To further support and accelerate work in this area, the Innovate UK KTN Circular Economy Innovation Network has established the ‘transforming industrial waste gases to chemicals’ challenge to develop a community action plan that supports a circular carbon future and to achieve Net Zero through circular innovation.

The action plan aims to develop a clear and consistent message that demonstrates the importance of creating a circular, sustainable, and net zero chemical sector by adopting a Circular Economy framework for Circular Design, Circular Business Models, and Circular Recovery. Following consultation with the wider community, three key challenges have been identified for industrial clusters and dispersed sites and are now seeking partners to work collaboratively to:

  1. Investigate and generate new circular and sustainable business models across supply chains that should establish the economic, environmental, and social case for manufacturing in the UK.
  2. Determine the economic, technical, and environmental capabilities of existing and emerging carbon capture and chemical transformation technologies to drive increased investment in collaborative projects.
  3. Create a policy, regulatory and standards environment that drives behavioural change and to make long term investment attractive.

Next Steps

With a growing population increasing demands on energy systems, raw materials, and supply chains we need to do more to reduce our reliance on fossil feedstocks. The activities of the TFI challenge and other Innovate UK programmes have provided the chemical sector with fantastic opportunities to accelerate innovation in areas that will help defossilisation, and as a sector, we need to embrace more of these opportunities when they arise. Often it can be tricky to understand the scope and relevance of funding calls and it can be challenging to find partners; this is where Innovate UK KTN is here to help you navigate through the funding available and to help connect you to potential partners.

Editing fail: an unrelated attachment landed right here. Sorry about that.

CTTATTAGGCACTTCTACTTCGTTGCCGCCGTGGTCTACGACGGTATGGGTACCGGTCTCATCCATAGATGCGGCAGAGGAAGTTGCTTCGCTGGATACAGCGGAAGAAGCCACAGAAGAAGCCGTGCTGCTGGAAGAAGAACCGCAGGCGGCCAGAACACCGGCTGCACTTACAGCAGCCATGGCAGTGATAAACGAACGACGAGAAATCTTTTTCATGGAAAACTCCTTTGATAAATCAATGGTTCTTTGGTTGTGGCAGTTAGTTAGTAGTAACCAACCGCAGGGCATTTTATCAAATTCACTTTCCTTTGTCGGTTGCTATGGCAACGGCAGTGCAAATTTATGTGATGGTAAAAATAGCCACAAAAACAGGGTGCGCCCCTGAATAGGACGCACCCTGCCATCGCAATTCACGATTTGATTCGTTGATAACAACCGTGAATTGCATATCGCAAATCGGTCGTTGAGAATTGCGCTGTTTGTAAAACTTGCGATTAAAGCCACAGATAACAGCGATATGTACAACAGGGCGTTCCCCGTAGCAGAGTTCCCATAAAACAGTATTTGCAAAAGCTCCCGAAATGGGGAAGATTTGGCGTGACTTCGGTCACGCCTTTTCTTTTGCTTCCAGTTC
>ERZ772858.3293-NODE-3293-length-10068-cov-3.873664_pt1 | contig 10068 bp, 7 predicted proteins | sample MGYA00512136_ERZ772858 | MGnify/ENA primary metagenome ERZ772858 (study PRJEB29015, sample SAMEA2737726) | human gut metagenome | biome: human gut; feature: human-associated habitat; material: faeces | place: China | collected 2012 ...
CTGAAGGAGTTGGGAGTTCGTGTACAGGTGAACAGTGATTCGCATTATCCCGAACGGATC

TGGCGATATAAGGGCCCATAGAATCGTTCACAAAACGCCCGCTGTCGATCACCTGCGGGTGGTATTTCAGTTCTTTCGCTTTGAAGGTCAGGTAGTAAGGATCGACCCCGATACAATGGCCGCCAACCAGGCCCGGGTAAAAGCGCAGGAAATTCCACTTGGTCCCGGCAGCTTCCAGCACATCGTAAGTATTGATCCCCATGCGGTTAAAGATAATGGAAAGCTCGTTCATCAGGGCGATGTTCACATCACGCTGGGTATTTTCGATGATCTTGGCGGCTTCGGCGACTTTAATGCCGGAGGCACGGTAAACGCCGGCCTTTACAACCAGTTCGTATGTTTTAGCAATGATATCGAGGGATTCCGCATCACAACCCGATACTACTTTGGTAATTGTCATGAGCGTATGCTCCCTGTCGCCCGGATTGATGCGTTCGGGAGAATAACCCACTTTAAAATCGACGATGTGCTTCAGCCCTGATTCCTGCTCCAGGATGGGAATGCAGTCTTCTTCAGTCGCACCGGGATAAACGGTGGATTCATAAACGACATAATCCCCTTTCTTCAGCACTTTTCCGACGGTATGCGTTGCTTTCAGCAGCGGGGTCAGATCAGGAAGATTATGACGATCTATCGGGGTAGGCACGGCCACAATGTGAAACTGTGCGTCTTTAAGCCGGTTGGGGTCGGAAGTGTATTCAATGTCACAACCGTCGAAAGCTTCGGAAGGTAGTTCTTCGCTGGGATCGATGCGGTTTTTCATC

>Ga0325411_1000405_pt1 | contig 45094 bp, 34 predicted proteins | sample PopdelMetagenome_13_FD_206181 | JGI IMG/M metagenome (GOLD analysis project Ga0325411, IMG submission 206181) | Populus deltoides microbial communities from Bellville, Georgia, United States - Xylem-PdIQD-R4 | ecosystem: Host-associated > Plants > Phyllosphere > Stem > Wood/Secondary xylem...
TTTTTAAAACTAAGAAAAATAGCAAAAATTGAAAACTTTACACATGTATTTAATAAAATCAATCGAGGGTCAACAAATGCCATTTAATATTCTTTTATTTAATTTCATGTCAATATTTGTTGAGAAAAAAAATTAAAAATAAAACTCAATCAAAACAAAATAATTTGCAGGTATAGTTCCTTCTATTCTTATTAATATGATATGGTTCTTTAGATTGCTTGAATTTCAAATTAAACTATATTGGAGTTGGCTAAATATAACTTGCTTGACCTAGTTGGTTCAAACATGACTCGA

The Circular Economy Innovation Network will also continue to champion the move towards a circular carbon future and the delivery of the transforming industrial waste gases to chemicals action plan by the community.

If you are interested to learn more about future opportunities and to get involved with TFI, the Circular Economy Innovation Network and the Transforming Industrial Waste Gases to Chemicals challenge, please contact our expert Michael Burnett.

By Michael Burnett, Knowledge Transfer Manager – Process Manufacturing



(1) Climate Change Committee. (2020, Dec). The Sixth Carbon Budget: Manufacturing and construction. Retrieved from Climate Change Committee:

(2) Office for National Statistics. (2022, June 16). Non-financial business economy, UK: Sections A to S. Retrieved Jan 2023, from Office for National Statistics:

(3) Kähler, F. and Carus, M. et al. 2022: CO2 Reduction Potential of the Chemical Industry Through CCU. Editor: Renewable Carbon Initiative (RCI), April 2022. Available

(4) vom Berg, C. and Carus, M. et al. 2022: Renewable Carbon as a Guiding Principle for Sustainable Carbon Cycles. Editor: Renewable Carbon Initiative (RCI), Febr. 2022. Available at: